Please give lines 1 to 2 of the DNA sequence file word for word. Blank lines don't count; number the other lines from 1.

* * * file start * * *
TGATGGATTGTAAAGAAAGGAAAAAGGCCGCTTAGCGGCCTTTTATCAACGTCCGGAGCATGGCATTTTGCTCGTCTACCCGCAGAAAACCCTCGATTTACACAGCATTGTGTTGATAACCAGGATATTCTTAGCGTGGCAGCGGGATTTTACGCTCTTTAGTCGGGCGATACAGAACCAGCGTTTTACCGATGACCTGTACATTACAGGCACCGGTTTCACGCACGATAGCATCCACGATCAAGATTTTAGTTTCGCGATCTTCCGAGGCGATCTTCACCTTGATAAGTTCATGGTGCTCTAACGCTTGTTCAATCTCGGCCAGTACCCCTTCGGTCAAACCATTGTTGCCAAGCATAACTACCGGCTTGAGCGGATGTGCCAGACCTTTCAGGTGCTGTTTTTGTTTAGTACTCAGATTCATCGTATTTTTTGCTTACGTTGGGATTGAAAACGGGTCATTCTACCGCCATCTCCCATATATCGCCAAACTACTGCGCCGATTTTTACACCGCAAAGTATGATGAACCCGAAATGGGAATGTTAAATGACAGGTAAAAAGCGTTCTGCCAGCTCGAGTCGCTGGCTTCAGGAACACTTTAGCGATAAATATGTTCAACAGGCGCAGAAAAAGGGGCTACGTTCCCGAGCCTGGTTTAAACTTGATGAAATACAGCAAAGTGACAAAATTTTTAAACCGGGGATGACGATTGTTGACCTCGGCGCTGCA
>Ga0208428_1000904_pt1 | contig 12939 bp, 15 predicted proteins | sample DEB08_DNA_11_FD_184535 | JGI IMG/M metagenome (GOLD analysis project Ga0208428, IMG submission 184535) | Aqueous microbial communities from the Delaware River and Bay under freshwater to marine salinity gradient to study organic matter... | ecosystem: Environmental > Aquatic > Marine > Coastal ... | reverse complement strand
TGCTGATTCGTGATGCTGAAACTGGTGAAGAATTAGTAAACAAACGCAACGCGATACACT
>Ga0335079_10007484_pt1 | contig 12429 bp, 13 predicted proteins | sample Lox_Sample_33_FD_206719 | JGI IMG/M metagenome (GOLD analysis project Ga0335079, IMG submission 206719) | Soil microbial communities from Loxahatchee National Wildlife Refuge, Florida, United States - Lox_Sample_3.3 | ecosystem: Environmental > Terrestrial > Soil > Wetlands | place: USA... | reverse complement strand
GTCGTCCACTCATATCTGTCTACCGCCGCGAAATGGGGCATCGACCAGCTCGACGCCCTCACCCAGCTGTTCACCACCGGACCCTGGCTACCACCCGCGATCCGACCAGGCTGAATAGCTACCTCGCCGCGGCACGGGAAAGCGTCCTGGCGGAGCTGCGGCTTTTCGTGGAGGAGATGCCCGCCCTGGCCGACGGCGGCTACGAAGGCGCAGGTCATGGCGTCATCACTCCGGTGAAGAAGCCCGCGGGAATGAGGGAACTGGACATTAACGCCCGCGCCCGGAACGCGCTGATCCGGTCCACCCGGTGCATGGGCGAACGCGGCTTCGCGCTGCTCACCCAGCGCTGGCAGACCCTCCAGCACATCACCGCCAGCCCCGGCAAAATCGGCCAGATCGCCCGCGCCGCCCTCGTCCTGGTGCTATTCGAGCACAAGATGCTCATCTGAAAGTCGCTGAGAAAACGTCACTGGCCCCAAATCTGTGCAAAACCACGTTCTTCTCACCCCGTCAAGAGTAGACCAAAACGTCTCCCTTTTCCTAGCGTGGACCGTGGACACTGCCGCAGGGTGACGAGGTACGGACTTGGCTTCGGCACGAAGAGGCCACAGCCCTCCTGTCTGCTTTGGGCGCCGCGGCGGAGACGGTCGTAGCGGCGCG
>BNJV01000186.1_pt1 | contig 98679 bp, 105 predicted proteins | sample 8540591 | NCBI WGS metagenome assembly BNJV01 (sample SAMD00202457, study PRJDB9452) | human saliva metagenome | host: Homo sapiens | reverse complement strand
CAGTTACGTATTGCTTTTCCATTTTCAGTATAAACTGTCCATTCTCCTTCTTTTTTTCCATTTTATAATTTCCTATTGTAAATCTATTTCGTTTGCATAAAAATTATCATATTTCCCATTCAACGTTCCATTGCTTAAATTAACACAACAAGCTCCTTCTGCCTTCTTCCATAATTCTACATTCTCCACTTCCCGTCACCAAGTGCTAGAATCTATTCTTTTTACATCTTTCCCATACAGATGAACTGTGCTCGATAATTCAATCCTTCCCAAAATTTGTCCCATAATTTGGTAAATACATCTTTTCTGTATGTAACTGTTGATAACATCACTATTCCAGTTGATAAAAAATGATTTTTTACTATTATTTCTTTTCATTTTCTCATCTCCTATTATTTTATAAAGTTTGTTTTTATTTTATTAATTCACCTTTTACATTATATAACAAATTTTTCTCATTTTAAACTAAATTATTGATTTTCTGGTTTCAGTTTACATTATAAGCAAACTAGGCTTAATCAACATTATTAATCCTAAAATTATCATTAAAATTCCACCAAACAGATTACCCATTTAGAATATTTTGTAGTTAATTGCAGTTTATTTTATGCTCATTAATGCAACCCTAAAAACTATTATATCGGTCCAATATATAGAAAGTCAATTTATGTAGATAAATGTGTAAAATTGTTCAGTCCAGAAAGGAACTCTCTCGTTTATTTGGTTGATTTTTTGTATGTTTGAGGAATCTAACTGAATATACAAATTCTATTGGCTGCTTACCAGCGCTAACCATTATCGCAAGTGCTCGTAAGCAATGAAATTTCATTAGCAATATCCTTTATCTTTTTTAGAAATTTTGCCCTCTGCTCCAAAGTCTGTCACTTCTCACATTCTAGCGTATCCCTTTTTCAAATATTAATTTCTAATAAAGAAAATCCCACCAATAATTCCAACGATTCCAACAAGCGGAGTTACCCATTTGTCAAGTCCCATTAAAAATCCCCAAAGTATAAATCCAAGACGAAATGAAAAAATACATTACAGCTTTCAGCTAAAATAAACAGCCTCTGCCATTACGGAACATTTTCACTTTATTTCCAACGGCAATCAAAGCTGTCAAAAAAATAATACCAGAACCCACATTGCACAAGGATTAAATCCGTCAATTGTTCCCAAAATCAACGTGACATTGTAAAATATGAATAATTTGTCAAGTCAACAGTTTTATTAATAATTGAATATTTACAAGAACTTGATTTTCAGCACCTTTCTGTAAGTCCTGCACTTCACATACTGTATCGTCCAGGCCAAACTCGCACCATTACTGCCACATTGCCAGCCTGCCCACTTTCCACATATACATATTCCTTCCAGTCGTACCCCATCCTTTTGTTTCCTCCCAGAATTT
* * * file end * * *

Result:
TGATGGATTGTAAAGAAAGGAAAAAGGCCGCTTAGCGGCCTTTTATCAACGTCCGGAGCATGGCATTTTGCTCGTCTACCCGCAGAAAACCCTCGATTTACACAGCATTGTGTTGATAACCAGGATATTCTTAGCGTGGCAGCGGGATTTTACGCTCTTTAGTCGGGCGATACAGAACCAGCGTTTTACCGATGACCTGTACATTACAGGCACCGGTTTCACGCACGATAGCATCCACGATCAAGATTTTAGTTTCGCGATCTTCCGAGGCGATCTTCACCTTGATAAGTTCATGGTGCTCTAACGCTTGTTCAATCTCGGCCAGTACCCCTTCGGTCAAACCATTGTTGCCAAGCATAACTACCGGCTTGAGCGGATGTGCCAGACCTTTCAGGTGCTGTTTTTGTTTAGTACTCAGATTCATCGTATTTTTTGCTTACGTTGGGATTGAAAACGGGTCATTCTACCGCCATCTCCCATATATCGCCAAACTACTGCGCCGATTTTTACACCGCAAAGTATGATGAACCCGAAATGGGAATGTTAAATGACAGGTAAAAAGCGTTCTGCCAGCTCGAGTCGCTGGCTTCAGGAACACTTTAGCGATAAATATGTTCAACAGGCGCAGAAAAAGGGGCTACGTTCCCGAGCCTGGTTTAAACTTGATGAAATACAGCAAAGTGACAAAATTTTTAAACCGGGGATGACGATTGTTGACCTCGGCGCTGCA
>Ga0208428_1000904_pt1 | contig 12939 bp, 15 predicted proteins | sample DEB08_DNA_11_FD_184535 | JGI IMG/M metagenome (GOLD analysis project Ga0208428, IMG submission 184535) | Aqueous microbial communities from the Delaware River and Bay under freshwater to marine salinity gradient to study organic matter... | ecosystem: Environmental > Aquatic > Marine > Coastal ... | reverse complement strand